Calm at Sea

Calm at Sea Poster Art

LENGTH: 96 min
YEAR: 2011
GENRE: Historical Drama
LANGUAGE: French and German w/English subtitles
DIRECTOR: Volker Schlöndorff
CAST: Léo Paul Salmain, Marc Barbé, Ulrich Matthes, Jean-Marc Roulot, Sébastien Accart, Martin Loizillon, Jacob Matschenz, Philippe Rèsimont, Charlie Nelson, Harald Schrott, Konstantin Frolov, Christopher Buchholz, Doktor Maurice Ténin, Luc Florian, Thomas Arnold, Jean-Pierre Darroussin, Arielle Dombasle, André Jung
CREW: PRODUCTER: Bruno Petit and Olivier Poubelle; SCREENWRITER: Volker Schlöndorff; CINEMATAGRAPHR: Lubomir Backchev; EDITOR: Susanne Hartmann; MUSIC: Bruno Coulais


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Few outside Europe are familiar with Guy Môquet, the symbol of the French Resistance against the Nazi occupation during the second World War, but to the country of France, he is a brave soul that lives forever in their hearts and minds. Calm at Sea, a narrative based on Môquet’s final days, is one of the outstanding historical dramas that Corinth is especially proud to distribute.

In October of 1941, two German officers are gunned down in broad daylight in Nantes by French Resistance members, the first instance of German blood to be shed in this region. In retaliation, Hitler orders 100 Frenchmen to be shot. Instead of innocent Frenchmen, it was later arranged that 100 political prisoners would die, selected by the district administrator from a camp in Brittany where Môquet and others like him are incarcerated for various offences. Môquet himself was guilty of distributing anti-Nazi pamphlets.

The harshness of Hitler’s order leaves the inhabitants of the camp in disbelief. Môquet, at age 17, is the youngest of all the prisoners to be executed. This event quickly becomes known as one of France’s many World War 2 atrocities, and in the years following his death, Môquet was mourned and remembered by his countrymen. The prisoners are forced to grapple with their consciences and reflect on the impact they have had on the resistance against the Nazis and their other fellow comrades. Môquet’s last letter, written before his execution, has become one of France’s proud relics, and since 2007 has become required reading of French school children.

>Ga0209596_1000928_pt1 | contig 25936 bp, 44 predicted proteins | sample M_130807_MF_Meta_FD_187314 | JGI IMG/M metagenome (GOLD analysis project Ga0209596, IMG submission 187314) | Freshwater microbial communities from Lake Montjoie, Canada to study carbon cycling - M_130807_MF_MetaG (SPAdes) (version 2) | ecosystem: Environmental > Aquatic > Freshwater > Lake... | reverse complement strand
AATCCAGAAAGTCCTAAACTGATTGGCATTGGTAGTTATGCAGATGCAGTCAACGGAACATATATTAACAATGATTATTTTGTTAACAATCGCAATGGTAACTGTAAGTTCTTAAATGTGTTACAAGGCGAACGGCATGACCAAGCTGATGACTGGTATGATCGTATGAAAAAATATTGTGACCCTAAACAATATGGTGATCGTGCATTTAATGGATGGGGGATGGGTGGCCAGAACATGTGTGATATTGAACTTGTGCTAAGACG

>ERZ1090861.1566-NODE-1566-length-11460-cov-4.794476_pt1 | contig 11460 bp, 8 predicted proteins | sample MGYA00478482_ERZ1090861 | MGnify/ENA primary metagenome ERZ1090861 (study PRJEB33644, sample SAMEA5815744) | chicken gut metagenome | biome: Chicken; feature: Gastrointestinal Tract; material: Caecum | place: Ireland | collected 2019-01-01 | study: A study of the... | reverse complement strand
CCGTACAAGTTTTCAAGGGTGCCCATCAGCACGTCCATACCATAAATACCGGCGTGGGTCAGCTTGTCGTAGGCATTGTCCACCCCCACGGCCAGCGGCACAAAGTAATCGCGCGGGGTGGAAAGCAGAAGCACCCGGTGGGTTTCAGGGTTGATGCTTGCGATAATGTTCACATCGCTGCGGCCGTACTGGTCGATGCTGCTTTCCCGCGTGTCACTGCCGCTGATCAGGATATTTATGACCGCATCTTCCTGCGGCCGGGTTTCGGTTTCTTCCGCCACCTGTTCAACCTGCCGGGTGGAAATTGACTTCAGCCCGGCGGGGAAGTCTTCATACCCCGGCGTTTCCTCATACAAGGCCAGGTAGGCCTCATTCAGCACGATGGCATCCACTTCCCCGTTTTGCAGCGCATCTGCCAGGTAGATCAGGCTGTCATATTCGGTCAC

Volker Schlöndorff, the writer and director of this film, reflects: “In his memorandum, ‘On the Hostage Question’, Ernst Jünger reports about the shootings of French citizens during the Occupation. This long lost text is one of the sources for my screenplay which is also based on letters from the hostages, police records, and a novella by Heinrich Böll.”

Schlöndorff reflects on his days in Vannes, France more than fifty years ago, in which he remembers the sentiments the French had towards their German occupiers. It was at that time when he learned of the events that unfolded after the German officers were gunned down in Nantes that ultimately led to the creation of the French Resistance. The prestigious German director has carefully and brilliantly re-created a narrative of the events that unfolded after that event, and in doing so has helped to preserve the memory of the young man who bravely defied the Nazi occupation of France.



By Jessica Kiang

“…solid piece of historical reconstruction… its story compels and moves.”


  • Göteborg International Film Festival